Myanmar pardons almost 7,000 prisoners


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Aye Aye Win
July 30, 2015 11:15AM (UTC)

YANGON, Myanmar (AP) — Nearly 7,000 prisoners in Myanmar, including some former military intelligence officials purged by their army colleagues, have been given presidential pardons.

An Information Ministry statement posted on its website said 6,966 prisoners, including 210 foreigners, will be freed from various prisons across the country "on humanitarian grounds and in view of national reconciliation."

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It was not clear if pro-democracy activists were among those being freed. The vast majority of those freed in mass pardons are common criminals. No official lists of pardoned prisoners are issued, so the names of those freed usually come from the prisoners themselves, or their families.

The pardons, effective from Thursday, by President Thein Sein are timed to coincide with a Buddhist religious holiday and come ahead of a November general election. The polls have triggered criticism that Thein Sein's government is backsliding on political reforms it promised upon taking power in 2011 after almost five decades of repressive military rule. Past Myanmar governments have released political prisoners as a way of assuaging criticism from abroad.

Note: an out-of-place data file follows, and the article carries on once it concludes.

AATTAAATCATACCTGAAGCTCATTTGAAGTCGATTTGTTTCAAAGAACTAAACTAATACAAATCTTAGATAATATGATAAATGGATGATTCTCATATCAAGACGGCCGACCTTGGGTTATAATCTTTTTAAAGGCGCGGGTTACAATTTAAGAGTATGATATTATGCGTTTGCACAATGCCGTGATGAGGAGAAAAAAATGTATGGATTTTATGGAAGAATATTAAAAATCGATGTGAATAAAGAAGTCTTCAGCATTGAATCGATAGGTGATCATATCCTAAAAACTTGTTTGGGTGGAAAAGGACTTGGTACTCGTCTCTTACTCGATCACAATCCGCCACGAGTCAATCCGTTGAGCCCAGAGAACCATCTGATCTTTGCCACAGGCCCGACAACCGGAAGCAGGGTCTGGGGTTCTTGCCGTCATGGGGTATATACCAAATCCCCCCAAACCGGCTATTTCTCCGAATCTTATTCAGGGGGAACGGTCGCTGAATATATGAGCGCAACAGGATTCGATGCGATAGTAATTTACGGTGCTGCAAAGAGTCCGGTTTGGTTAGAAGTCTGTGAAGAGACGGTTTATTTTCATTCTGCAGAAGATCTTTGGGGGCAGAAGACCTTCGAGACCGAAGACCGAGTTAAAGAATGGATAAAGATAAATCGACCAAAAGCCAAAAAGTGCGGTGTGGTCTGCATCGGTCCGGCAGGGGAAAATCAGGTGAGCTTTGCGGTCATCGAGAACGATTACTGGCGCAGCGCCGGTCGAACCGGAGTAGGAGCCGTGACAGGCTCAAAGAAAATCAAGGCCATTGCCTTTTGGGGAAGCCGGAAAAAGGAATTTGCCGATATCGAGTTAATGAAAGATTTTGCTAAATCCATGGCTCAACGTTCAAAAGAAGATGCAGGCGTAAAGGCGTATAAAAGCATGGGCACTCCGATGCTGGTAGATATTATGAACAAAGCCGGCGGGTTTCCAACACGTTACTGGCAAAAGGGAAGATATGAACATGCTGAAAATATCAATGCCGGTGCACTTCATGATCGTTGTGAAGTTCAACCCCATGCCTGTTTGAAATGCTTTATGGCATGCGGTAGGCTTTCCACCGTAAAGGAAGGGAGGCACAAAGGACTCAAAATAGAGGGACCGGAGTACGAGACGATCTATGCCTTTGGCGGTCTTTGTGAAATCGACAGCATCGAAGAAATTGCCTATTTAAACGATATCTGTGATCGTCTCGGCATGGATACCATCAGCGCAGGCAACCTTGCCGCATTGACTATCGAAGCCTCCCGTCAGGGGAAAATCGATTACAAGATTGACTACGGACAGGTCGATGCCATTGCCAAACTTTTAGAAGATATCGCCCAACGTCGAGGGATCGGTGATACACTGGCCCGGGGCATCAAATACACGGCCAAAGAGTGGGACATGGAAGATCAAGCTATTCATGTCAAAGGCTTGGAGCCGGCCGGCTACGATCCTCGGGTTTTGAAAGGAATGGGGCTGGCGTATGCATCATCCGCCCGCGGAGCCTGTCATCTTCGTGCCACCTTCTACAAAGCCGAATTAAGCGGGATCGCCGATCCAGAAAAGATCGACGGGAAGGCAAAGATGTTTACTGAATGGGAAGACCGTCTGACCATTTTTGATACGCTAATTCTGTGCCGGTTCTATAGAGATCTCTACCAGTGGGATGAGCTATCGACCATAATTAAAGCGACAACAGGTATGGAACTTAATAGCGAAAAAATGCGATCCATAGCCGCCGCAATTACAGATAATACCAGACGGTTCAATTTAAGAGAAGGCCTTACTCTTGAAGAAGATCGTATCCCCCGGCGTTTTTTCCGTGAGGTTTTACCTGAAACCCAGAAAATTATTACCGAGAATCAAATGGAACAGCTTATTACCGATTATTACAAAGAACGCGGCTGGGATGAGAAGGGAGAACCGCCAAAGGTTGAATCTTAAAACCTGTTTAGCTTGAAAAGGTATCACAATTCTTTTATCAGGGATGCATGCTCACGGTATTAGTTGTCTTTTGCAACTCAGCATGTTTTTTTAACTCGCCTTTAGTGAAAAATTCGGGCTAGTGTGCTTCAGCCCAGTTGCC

Among those released included 155 Chinese loggers, most of whom received life sentences earlier this month in connection with illegal logging in northern Myanmar. Their jail terms drew much ire in China, which is a top ally of Myanmar. The punishment seemed largely to serve as a warning not to make business deals with Myanmar ethnic rebel groups, as the Chinese logging company was believed to have done.

"The 155 Chinese loggers have been transferred to immigration this morning," said a Myitkyina prison official who did not want to be identified as he was not authorized to speak to the media. Myitkyina is the capital of Kachin state where the Chinese were imprisoned.

Those pardoned Thursday include eight former senior military intelligence officers who since 2004 have been serving jail terms of 80 years or more, said members of their families. They include former Brig. Gen. Than Tun, who served as a liaison officer between the former military government and Aung San Suu Kyi, the pro-democracy leader who was then under house arrest.

Although the major charges against the officers involved corruption, it was their ties to former intelligence chief and then-Prime Minister Khin Nyunt that led to their jailing. Khin Nyunt led the losing faction in a power struggle within the then-ruling junta. He was released under an earlier pardon.

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